Celiac artery bypass is a surgery to increase blood flow to the organs supplied by your celiac artery. It involves using a graft to create an alternative passage for your blood.

Your celiac artery, or celiac trunk, is a blood vessel that branches off the main blood vessel that carries blood away from your heart, called the aorta. It supplies blood to major organs like your liver and stomach.

Read on to learn more about celiac artery bypass, including reasons you may need this surgery and how it’s performed.

The purpose of bypass surgery is to allow blood to flow around a blockage or an aneurysm in your celiac artery. Your celiac artery might become blocked due to:

An aneurysm is a bulging and weakened section of a blood vessel that can rupture. Celiac artery aneurysms are extremely rare but come with a mortality rate of around 40%, even with surgical repair.

In a 2018 study from Turkey, researchers reported respiratory failure and infection as the most common complications of celiac artery bypass used to treat 22 people.

Other potential complications include:

In a 2018 study from Turkey, 17 of the 22 study participants received a celiac artery bypass, while 21 received a superior mesenteric artery bypass. This means most people received both.

One of the 22 people died in the hospital. At an average follow-up period of 44.7 months (range from 1–101 months), 68% of people had graft patency, meaning they had blood flow through their graft.

Here’s what to expect before, during, and after a celiac artery bypass.

Before the procedure

A celiac bypass may be done with an open or endovascular procedure. An open procedure means the surgery is performed through a large incision. Endovascular surgeries are performed by inserting a thin tube with special tools into your bloodstream.

Open procedures are generally performed under general anesthesia to put you asleep. If you receive general anesthesia, you won’t be able to eat for about 6 hours before your surgery.

During the procedure

Here’s what to expect if your surgeon uses an open technique:

  1. Your surgeon makes a large incision through your abdomen.
  2. They access your celiac artery by moving your organs aside. They then attach a graft onto either end of the blocked or weakened part of your artery. The graft may be made from one of your other blood vessels or synthetic materials, like Dacron.
  3. Your surgeon makes sure that blood is flowing properly through the graft with Doppler flowmetry or other imaging tests before closing your wounds with stitches.

After the procedure

You’ll go to a recovery area for monitoring after your procedure. You’ll likely wake up attached to an intravenous (IV) line and with a catheter connected to your bladder. Stitches are usually removed more than a week after bypass procedures.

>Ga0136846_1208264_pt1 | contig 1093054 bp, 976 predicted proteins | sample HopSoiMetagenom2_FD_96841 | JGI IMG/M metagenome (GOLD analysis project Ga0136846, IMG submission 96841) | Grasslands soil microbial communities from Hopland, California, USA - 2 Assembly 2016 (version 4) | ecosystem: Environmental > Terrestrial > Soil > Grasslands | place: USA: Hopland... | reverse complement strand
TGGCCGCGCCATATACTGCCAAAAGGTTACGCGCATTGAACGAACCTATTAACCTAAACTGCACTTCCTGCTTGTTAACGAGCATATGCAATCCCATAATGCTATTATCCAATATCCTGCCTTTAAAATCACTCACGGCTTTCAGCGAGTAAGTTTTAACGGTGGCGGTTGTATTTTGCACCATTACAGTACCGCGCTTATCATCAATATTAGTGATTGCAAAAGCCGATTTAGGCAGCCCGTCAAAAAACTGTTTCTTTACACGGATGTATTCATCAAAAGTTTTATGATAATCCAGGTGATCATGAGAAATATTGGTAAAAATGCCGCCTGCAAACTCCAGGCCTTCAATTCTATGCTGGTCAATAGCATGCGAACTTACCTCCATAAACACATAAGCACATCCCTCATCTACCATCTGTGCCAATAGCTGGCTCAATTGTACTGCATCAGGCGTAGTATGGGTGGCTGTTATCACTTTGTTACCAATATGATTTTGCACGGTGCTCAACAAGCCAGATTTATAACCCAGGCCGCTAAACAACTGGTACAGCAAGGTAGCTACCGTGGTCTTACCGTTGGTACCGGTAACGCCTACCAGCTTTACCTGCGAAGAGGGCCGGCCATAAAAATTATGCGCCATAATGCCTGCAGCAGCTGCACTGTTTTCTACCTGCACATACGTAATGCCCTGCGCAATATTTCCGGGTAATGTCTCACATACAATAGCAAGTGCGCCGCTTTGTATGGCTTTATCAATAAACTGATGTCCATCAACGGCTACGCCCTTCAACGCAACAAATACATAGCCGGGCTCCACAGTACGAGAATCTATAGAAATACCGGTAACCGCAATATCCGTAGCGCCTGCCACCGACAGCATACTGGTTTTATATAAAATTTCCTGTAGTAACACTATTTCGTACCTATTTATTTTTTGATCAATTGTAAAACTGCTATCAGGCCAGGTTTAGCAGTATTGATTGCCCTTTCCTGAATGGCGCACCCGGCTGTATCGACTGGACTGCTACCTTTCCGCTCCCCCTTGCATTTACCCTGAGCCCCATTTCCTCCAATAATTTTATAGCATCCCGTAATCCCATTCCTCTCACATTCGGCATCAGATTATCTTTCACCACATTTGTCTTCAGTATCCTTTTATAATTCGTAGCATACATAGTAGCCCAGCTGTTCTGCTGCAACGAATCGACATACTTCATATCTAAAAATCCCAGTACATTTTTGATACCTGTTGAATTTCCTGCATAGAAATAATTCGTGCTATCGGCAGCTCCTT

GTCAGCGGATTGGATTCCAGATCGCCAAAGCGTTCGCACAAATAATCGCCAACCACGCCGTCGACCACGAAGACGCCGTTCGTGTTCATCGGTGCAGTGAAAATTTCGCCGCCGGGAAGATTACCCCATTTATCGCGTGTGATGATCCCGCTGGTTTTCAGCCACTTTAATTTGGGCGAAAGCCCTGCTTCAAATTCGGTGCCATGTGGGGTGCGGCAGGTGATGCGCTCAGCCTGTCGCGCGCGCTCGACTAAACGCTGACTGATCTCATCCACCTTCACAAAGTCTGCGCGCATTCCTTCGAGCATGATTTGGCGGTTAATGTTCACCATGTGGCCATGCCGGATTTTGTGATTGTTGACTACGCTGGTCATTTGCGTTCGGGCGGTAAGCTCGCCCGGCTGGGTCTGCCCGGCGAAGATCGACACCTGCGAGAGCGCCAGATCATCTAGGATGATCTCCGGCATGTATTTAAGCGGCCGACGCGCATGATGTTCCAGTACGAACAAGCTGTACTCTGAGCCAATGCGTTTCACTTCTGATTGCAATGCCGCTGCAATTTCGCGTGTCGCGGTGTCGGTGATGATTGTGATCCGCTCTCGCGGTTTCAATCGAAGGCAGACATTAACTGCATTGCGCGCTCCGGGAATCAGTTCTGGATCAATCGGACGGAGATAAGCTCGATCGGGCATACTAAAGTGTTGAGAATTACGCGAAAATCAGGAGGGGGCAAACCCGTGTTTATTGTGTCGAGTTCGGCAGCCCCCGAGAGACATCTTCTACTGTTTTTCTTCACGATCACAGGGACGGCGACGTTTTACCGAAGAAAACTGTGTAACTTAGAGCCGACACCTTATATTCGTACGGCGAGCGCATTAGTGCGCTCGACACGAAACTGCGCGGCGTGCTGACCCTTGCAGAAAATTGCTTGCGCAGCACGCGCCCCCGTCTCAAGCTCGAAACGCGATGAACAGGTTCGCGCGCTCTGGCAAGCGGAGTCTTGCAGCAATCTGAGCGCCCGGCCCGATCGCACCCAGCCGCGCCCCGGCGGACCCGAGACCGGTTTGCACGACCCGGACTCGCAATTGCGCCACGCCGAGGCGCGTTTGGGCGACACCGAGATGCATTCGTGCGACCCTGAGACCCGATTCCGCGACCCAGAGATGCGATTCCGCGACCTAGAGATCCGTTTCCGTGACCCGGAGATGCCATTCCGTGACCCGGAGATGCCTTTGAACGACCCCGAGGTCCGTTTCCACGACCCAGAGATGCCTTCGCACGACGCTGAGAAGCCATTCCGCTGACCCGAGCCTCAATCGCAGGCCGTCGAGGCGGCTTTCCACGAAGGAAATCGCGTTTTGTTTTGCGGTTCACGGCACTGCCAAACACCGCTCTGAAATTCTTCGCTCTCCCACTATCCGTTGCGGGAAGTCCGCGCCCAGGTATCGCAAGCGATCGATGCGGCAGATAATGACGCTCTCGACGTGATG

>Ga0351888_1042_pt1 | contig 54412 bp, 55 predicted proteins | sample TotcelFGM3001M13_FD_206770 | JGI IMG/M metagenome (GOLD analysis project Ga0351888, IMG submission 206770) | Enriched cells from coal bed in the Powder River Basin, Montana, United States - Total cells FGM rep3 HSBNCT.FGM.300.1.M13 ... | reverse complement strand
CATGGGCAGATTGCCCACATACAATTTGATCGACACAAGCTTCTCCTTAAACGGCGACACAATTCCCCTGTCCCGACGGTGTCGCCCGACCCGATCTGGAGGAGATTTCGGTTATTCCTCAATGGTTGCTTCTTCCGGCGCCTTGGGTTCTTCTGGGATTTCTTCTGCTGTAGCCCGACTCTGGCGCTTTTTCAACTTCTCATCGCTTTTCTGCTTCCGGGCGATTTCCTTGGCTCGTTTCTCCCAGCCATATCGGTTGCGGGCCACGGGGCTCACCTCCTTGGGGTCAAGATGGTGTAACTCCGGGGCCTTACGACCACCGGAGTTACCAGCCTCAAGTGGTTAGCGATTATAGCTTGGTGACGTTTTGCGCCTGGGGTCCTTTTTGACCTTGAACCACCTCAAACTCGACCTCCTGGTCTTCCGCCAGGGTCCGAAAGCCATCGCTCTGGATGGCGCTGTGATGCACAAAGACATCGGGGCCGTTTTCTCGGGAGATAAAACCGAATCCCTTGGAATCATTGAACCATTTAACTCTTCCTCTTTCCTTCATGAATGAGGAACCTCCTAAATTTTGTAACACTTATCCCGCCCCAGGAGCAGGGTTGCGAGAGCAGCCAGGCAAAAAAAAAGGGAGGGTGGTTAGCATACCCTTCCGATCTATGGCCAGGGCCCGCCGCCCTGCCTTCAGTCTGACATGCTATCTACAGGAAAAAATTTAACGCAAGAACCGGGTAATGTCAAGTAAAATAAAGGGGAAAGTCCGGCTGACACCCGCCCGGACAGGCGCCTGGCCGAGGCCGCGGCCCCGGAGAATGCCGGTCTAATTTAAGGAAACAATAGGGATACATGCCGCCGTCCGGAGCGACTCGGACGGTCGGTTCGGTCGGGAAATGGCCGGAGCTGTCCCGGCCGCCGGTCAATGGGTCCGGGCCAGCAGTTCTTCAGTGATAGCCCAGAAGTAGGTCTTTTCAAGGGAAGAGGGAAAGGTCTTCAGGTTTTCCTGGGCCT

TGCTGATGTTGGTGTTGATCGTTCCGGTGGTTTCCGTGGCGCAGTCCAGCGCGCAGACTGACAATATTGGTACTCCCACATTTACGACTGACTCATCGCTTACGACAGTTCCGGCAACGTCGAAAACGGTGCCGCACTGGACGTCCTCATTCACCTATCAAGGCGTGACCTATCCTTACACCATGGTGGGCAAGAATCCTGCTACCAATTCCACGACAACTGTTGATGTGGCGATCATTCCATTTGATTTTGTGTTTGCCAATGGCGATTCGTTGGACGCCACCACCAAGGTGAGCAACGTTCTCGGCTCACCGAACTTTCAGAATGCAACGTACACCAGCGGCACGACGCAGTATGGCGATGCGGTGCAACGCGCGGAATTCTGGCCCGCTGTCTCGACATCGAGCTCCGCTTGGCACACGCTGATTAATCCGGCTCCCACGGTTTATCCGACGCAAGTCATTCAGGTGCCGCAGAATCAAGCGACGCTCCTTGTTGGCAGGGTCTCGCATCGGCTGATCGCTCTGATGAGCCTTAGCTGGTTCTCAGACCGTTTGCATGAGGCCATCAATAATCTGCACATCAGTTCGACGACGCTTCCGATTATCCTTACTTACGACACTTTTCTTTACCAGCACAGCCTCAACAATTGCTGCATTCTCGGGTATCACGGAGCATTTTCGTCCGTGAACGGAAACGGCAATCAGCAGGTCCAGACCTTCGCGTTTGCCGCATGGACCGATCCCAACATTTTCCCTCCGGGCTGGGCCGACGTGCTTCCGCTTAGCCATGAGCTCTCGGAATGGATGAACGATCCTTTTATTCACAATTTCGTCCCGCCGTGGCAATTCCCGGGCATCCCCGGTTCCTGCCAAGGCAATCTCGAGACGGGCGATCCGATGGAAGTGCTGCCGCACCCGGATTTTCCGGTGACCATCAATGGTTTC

In the 2018 study mentioned above, researchers found that the average hospital stay was 10.5 days.

If your surgery is planned, your surgeon may tell you to stop taking certain medications, like blood thinners. It’s important to tell your healthcare team about any supplements or herbs you’re taking.

It’s generally recommended to stop smoking in advance to improve your recovery. This can be difficult, so working with your doctor to create a cessation plan is recommended.

You may feel tired for weeks after your procedure. Give yourself plenty of rest during the first few weeks to aid your body’s recovery.

You won’t be able to drive until you can perform an emergency stop without pain. Generally speaking, you may be able to return to work after about 1–3 months after a bypass procedure, depending on what type of work you do.

To give a rough idea of the cost, the nonprofit FAIR Health estimates that 80% of procedures to bypass a blocked artery aorta to an abdominal or kidney artery in New York City is less than $25,472 without insurance. The cost of anesthesia might be another $11,853.

The nonprofit estimates that 80% of procedures are cheaper than $10,120 in Salt Lake City, with anesthesia potentially costing another $7,429.

Most insurance programs, including Medicare, cover at least the majority of the cost if it’s medically necessary.

If you have a blockage in one of the arteries supplying your internal organs, you may also receive medication to dissolve a blood clot or other surgeries, such as:

  • angioplasty with stenting, where a surgeon inserts a balloon into your blood vessel to open it and keeps it open by inserting a mesh
  • resection to remove part of your intestines if it can’t be saved
  • surgical decompression of the median arcuate ligament to treat median arcuate ligament syndrome

Here are some frequently asked questions people have about celiac artery surgery.

What organ does the celiac artery supply?

The celiac artery and its branches supply many of your internal organs, such as your:

  • stomach
  • lower esophagus
  • liver
  • pancreas
  • gallbladder
  • spleen
  • part of the small intestine

What happens when the celiac artery is blocked?

If your celiac artery is compressed, you may have abdominal pain, especially after eating. You might also have nausea and vomiting.

Can the celiac artery be stented?

In a small 2020 study from China, researchers found celiac artery stenting can be safe for people with celiac artery aneurysms.

What’s the recovery time for celiac artery surgery?

In a 2018 study from Turkey, 22 people who received a celiac or superior mesenteric artery bypass remained in the hospital for 5–20 days. Artery bypass surgeries in general can take weeks to months of recovery.

A celiac bypass is a procedure to create a new pathway for blood to flow around a blockage or weakness in your celiac artery. This artery supplies many of your internal organs, such as your liver, pancreas, and stomach.

A celiac bypass is a major surgery. Although the surgery can cause serious complications, it can be lifesaving for people who need it.